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31
Morse Code / Re: CW Operators needed...
« Last post by Michael on April 30, 2019, 04:42:28 AM »
Well, that being said, I’ll just quote the most important parts of the thread:

Thread:

“Seasoned CW Operators Needed

 Marty N*** Apr 26   #116022 

Seasoned CW operators, Uncle Sam needs you, well actually the traffic system needs you. Operators at all levels are needed, but I am putting out a specific call to those of you who are a little more seasoned to fill urgent needs in some special assignments. Traffic handling experience is desired, but not required, as training will be provided.

We all enjoy the amateur radio service as a hobby, but we also have an obligation to serve. Traffic handling is an enjoyable endeavor and it provides a life-line in the event of a catastrophic event.

As I mentioned above, operators are needed at all levels and I would like to hear from all of those who are interested in serving, but there is an urgent need for those in particular who have good code proficiency.

For more information, please contact me directly at: marty.ray@...

Regards,
Marty R** N***
Central Area Coordinator”

Statistics:

“Jim, W***** Apr 27   #116052 

Hi Art et. al:

We can always use people with experience or those who want to get
experience.

During a major Federal disaster exercise in 2016, the CW portion of the
traffic system scored an accuracy rate of 99.998 percent across over 10,200
data points. The CW networks also scored the shortest message propagation
times, that is; the time measured from when a message was tendered for
origination in the simulated disaster area consisting of Alaska, Northern
California, Idaho, Oregon and Washington State, to the time the message
appeared in the data stream at the National Response Coordinating Center
(NRCC) in Washington, D.C.

CW nets actually performed slightly better than the digital networks in
terms of accuracy (the latter scored 99.997 percent across fewer data
points), and considerably better in terms of measured propagation time
through the network.

The exercise evaluation report is rather lengthy and includes quite a few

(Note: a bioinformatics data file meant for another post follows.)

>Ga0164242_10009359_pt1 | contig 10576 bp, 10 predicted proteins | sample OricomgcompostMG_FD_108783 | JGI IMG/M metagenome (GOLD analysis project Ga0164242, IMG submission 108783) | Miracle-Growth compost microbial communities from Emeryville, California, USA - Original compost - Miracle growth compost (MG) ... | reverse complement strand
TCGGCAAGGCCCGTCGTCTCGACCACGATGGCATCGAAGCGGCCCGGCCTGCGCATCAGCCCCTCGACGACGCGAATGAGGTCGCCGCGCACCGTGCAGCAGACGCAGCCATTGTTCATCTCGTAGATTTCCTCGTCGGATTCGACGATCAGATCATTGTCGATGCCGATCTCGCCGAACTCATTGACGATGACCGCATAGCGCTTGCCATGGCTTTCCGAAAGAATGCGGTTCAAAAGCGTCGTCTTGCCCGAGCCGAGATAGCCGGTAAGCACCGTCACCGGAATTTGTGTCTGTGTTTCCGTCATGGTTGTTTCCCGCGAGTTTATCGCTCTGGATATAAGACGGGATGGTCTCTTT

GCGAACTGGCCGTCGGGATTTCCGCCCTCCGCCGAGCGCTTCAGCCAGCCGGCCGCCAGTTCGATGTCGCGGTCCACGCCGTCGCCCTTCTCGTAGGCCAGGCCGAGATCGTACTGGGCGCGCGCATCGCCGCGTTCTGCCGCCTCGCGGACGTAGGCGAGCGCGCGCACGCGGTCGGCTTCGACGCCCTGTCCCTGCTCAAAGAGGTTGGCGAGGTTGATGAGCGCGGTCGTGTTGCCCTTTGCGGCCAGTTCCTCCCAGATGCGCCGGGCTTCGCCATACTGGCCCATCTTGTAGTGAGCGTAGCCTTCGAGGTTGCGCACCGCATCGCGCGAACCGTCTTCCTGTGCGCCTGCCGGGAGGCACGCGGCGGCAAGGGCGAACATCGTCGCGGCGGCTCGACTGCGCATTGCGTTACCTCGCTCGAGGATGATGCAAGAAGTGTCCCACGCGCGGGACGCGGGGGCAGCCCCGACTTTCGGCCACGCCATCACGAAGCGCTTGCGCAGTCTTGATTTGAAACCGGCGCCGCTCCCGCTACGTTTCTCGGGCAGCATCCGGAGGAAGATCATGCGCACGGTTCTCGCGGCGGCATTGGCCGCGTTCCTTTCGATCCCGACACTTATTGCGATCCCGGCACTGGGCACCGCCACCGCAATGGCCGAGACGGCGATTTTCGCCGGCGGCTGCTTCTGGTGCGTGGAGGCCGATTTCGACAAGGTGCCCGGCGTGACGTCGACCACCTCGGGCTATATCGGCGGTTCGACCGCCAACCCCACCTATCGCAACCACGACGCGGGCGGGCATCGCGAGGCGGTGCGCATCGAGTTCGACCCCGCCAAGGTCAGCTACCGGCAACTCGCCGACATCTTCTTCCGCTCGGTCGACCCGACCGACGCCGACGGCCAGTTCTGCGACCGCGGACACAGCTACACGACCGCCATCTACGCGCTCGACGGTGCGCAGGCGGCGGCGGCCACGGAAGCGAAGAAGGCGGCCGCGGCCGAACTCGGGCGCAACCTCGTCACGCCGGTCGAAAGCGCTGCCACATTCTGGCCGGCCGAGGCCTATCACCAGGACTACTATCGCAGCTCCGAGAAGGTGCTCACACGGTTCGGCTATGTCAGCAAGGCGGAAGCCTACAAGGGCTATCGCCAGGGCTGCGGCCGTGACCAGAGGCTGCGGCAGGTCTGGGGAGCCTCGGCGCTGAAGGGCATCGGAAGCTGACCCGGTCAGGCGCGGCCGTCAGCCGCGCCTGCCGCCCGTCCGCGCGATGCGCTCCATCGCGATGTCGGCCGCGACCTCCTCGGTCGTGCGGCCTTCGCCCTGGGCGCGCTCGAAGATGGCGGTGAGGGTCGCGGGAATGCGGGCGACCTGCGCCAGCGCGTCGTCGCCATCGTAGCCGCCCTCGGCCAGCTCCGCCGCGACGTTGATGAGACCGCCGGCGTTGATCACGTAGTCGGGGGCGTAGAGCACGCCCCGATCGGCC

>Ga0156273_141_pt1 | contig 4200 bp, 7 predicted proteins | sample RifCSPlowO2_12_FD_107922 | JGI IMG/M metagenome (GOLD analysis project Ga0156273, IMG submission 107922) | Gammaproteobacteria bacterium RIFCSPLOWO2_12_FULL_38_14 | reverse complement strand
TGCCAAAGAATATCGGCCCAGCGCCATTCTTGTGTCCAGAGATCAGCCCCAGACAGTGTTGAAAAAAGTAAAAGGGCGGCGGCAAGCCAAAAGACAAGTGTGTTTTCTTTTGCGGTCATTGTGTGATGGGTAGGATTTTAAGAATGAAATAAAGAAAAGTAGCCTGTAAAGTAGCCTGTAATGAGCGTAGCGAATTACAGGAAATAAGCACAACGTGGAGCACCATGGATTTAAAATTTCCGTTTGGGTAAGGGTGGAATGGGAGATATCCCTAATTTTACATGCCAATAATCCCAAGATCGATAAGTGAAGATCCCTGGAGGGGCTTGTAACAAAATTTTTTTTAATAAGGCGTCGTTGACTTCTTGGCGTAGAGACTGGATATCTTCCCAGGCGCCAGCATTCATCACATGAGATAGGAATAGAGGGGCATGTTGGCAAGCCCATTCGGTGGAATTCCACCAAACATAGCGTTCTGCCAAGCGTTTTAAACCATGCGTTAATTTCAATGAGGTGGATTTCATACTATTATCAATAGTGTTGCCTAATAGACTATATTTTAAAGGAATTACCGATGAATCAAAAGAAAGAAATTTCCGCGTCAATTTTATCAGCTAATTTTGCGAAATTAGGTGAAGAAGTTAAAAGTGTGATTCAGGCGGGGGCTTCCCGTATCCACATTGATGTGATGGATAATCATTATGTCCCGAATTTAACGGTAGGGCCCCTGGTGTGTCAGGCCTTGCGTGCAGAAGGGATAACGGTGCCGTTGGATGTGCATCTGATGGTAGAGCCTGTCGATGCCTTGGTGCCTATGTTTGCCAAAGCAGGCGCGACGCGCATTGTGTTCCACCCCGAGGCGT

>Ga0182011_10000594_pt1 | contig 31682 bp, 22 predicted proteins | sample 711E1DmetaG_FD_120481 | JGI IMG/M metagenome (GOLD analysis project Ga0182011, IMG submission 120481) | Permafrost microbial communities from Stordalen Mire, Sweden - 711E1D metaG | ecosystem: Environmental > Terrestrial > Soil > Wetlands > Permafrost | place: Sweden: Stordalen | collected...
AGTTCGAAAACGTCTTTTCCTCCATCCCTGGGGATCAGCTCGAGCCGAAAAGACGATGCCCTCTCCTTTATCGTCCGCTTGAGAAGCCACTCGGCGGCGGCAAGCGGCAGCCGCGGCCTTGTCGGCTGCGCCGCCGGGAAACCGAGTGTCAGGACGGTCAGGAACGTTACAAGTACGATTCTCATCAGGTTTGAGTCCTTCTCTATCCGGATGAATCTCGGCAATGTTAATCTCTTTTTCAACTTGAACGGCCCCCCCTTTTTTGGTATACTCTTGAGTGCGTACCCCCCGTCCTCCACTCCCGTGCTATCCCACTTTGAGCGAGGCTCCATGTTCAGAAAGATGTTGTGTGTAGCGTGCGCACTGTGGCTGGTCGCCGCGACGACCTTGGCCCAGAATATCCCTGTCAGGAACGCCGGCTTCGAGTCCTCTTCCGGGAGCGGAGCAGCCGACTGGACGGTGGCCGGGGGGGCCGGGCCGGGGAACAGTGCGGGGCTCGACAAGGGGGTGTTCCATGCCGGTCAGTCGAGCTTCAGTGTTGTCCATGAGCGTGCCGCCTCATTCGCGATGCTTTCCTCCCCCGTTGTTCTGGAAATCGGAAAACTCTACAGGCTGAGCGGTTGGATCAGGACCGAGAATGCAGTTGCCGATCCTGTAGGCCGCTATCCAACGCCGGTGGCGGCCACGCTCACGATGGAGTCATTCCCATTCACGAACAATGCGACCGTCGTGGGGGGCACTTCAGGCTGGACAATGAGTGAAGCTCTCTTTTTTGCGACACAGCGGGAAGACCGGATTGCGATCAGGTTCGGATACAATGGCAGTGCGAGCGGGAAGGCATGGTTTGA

tables showing the data collected. However, suffice to say, CW proved to be
highly effective. Part of that success was related to the operators
involved. Many had commercial or military experience while others were
experienced CW traffic operators with regular net experience and solid
communications skills developed over time. Simply put; *there is no
replacement for training and experience.*

Traffic nets are an ideal way to learn REAL communications procedures. One
must communicate over specific distances, at specific times, and under all
propagation conditions. After all, disasters don't wait for optimum
conditions. Perhaps equally important is the fact that the message content
varies considerably. Every address is different. Telephone numbers and
e-mails are unique. The variety in traffic work far exceeds the predictable
content of casual QSOs or contest/sprint exchanges. If one can perform
effectively on traffic nets, DXing and contesting will come much easier.

Most importantly....it's fun and challenging. There's real camaraderie in
traffic work.

Here are a few resources to get one started:

http://radio-relay.org/wp-content/uploads/2017/11/RRI-Training-Manual-TR-001-2017-Draft-for-Distribution.pdf

http://radio-relay.org/wp-content/uploads/2017/03/RRI-Introductory-Training-2018.pdf

http://radio-relay.org/wp-content/uploads/2017/03/RRI-Traffic-Operations-Manual-2017-FINAL.pdf

http://radio-relay.org/wp-content/uploads/2017/05/RRI-TRAFFIC-OPERATIONS-AID-1720r3.pdf